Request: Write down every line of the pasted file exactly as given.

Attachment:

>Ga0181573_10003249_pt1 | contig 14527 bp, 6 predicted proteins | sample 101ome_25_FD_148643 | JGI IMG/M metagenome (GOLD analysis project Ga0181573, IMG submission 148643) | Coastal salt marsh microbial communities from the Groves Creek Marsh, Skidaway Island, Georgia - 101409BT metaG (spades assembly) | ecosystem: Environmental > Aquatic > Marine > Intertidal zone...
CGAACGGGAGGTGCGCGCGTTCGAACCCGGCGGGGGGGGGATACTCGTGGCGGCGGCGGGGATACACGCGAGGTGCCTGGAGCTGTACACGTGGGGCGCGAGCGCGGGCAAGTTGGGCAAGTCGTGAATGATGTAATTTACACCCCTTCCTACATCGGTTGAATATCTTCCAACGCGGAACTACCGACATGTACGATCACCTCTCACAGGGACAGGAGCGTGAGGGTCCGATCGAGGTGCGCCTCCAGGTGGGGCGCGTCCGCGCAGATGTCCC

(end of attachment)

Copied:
>Ga0181573_10003249_pt1 | contig 14527 bp, 6 predicted proteins | sample 101ome_25_FD_148643 | JGI IMG/M metagenome (GOLD analysis project Ga0181573, IMG submission 148643) | Coastal salt marsh microbial communities from the Groves Creek Marsh, Skidaway Island, Georgia - 101409BT metaG (spades assembly) | ecosystem: Environmental > Aquatic > Marine > Intertidal zone...
CGAACGGGAGGTGCGCGCGTTCGAACCCGGCGGGGGGGGGATACTCGTGGCGGCGGCGGGGATACACGCGAGGTGCCTGGAGCTGTACACGTGGGGCGCGAGCGCGGGCAAGTTGGGCAAGTCGTGAATGATGTAATTTACACCCCTTCCTACATCGGTTGAATATCTTCCAACGCGGAACTACCGACATGTACGATCACCTCTCACAGGGACAGGAGCGTGAGGGTCCGATCGAGGTGCGCCTCCAGGTGGGGCGCGTCCGCGCAGATGTCCC